This week we’ve learned how mashups exploit web technology
to improve the presentation of a service and/or to combine multiple sources of
data. Now is your chance to make it happen.
You have a little less than 2
weeks for this lab. Note two important things:
milestone: Prior to the start of lab on Tues April 19 you must
get enough of your mashup working so that you can show some result from
using some web service, via a web page on your site (this should be
something from a web service that is NOT Google Maps – talk to the
instructor if you think you are an exception). This does NOT have to be a
complete working example. For instance,
if you are getting addresses from somewhere, if you just do a
window.alert() with some addresses that you get from a web service, that
is good enough for this milestone (it doesn’t have to integrate yet with a
map). When you have this working:
Save a copy
of your working files in a new folder Lab08beta
instructor a link that demonstrates it working.
milestone on-time is worth about 10% of
your final grade.
- Make a new Lab08 directory. No need to copy old files into it unless
you decided to integrate with your existing site.
Pick some idea for integrating things. Here are a few
- A conventional mashup that combines data from two
different web services (or maybe some other data source). This could
involve your old theme, or not. You can get data from 1.) a conventional
that accesses a webservice for you (like this week with the Google
tools), and/or 3.) via screen-scraping (writing code to extract info from
HTML that is accessible on the web somewhere)
- A game that involves leveraging some web service.
- Something else that you propose and have
Before proceeding, talk
to the instructor about what you propose to do. Here are some requirements
to keep in mind:
- You need to decide on and have approved an idea before the first full lab period is
- Your proposal should be “big enough” in scope to
justify a two week lab, but not too big (for instance, just querying
Google Search for addresses and then putting those on the map would be
too easy. Make it more complex, or
getting addresses from some other service, would make things more
interesting). Note that you will
have extra time next week to work on the lab in class.
- You must use Google Maps, via what we learned about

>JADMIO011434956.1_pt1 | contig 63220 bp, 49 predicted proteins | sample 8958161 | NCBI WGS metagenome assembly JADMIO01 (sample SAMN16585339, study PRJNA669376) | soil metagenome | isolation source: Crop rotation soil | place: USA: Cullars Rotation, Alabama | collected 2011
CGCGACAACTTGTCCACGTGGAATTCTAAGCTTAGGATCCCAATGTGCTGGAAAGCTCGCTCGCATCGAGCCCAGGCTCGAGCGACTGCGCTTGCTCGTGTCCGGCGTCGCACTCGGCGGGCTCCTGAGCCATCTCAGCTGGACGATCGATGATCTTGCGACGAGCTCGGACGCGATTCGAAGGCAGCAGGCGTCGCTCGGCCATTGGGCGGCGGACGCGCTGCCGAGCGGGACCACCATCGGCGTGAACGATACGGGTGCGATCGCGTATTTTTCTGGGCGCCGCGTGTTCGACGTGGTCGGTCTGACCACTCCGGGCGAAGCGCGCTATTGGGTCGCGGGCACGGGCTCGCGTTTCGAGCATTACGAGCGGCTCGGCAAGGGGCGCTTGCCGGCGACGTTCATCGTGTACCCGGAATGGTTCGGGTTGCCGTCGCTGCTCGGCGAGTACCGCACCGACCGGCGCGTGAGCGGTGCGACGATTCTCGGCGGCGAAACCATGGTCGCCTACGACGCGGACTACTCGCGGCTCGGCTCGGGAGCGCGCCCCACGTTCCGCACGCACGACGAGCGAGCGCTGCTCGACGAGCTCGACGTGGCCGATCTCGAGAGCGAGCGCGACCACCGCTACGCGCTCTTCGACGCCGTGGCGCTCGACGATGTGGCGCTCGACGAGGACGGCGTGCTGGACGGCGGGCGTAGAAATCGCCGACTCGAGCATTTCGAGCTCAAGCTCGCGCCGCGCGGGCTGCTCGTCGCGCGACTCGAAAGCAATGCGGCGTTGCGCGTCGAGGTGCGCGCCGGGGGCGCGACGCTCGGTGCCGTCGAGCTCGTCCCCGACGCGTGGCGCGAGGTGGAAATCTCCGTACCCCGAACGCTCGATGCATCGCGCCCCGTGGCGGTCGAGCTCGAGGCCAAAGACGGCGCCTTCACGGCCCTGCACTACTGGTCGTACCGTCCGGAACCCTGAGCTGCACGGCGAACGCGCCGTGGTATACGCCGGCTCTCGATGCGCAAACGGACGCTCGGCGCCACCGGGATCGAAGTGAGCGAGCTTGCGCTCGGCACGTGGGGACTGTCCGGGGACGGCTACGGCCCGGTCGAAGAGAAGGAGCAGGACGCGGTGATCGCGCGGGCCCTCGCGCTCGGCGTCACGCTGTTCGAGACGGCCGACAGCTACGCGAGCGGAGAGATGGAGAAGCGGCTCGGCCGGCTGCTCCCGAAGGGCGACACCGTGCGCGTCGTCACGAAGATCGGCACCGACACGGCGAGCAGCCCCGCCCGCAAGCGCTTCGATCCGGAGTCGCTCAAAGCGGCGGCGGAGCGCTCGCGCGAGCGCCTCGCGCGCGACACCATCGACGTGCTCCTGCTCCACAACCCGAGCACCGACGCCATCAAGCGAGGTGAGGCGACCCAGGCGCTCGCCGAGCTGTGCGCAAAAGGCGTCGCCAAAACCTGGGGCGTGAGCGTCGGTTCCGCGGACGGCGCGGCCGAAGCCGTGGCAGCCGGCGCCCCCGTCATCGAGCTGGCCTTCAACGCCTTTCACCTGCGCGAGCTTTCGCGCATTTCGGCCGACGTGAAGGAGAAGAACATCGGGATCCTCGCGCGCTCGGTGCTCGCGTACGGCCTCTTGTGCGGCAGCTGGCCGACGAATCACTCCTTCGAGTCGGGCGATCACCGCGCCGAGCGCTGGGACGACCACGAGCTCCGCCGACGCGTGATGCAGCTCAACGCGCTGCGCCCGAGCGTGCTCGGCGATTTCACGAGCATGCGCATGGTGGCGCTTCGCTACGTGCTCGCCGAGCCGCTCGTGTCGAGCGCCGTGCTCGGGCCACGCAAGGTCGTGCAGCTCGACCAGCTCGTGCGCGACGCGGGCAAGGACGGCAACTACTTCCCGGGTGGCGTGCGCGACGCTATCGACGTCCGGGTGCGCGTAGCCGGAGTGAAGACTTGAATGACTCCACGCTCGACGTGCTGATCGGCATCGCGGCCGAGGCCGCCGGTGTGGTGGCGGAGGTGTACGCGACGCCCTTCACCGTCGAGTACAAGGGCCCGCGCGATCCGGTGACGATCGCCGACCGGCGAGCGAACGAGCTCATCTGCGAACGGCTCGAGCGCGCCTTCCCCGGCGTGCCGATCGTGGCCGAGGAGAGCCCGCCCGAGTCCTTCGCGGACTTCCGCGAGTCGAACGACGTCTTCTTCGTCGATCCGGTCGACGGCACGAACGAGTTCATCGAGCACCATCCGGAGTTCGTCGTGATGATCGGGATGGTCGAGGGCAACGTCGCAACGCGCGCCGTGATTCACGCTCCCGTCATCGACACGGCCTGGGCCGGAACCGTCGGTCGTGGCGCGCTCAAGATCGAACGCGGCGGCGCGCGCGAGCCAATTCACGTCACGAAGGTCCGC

in class. However, exceptions are possible if you have a particularly
- You’ll need to register with Google to get a Maps
API key. When asked for your
website URL, just list your top level domain (you don’t need to put the
specifics path including Lab08 in there)
- Bear in mind that your website is not accessible from outside the
yard – in some rare cases this makes it impossible to use a service,
because they need to load a page from you.
- The final product should be attractive and
usable. Making it a sensible (i.e.
useful) mashup is not a strict requirement, but is good if you can.
- Using Perl/PHP for some server side processing is
fine but not required. And remember – if you make a new Perl file, what
do you need to do to make our server work with it?
- If you have XML: note that you probably do NOT want
to use XSLT to pull things out of XML.
it from there with the DOM API. See
our earlier labs on this. For a
for this. Suppose your XML result has 20 items that each have
<location> and <title> elements. To get the i’th location, you would do
something like this:
Here “xmlDoc” is what you get from something like
- We’ll demo the best mashups when we are finished.
Add a link
to your mashup from your default.htm and provide
a brief overview and instructions on how it should be used. Mention what
sources of data you are using.
Ensure your page works with Firefox. Having it work on
IE is encouraged but not required.
Ensure all your pages validate and that you have met
NOTE: all HTML files must validate as XHTML without errors
for full credit. The penalty for a file
that does not validate is 10%.
- As always, the “Error Console” in Firefox is
- For problems with perl, see tips about creating Perl files.
- If you need to do screen scraping, it may be easier
one example. Suppose you want to
extract ALL occurrences of the text between <h1> … </h1>
tags. This program will find
matches for both “yadda” and “dabba" given the test string:
my $str =
<b> adfdf</b> <h1>dabba</h1> <br/>
matches any character EXCEPT <
# the 'g' at the end makes this a 'global'
search -- so it will returns all matches in the array, not just the first
# Notice to match the </h1> we need to
escape the slash, e.g. <\/h1>
my @matches = ($str
=~ m/<h1>([^<]*)<\/h1>/gx );
print "$ii: $matches[$ii]\n";
All of your files for Lab08 should be in a folder
called "Lab08" (without the quotes) on the Web drive.
Your main page for Lab08 should be called
"index.html" (without the quotes) and placed inside the folder Lab08.
All files must be complete and saved to your Web drive
before you submit the hardcopy of your assignment. Do NOT modify your files
after you have submitted your assignment.
Turn in the following hardcopy on or before the due
date, stapled together in the following order (coversheet on top):
A completed assignment coversheet. Your comments will help us improve the
The first page of the output of the W3C validator, as
run on the final version of your Lab08/index.html. This should show that your document correctly
validated, but turn it in anyway if you can’t get your page to validate.
A printout of the
etc.). Truncated lines are not
acceptable – use Crimson Editor vice Notepad if needed for printing. You could also paste into Microsoft Word etc.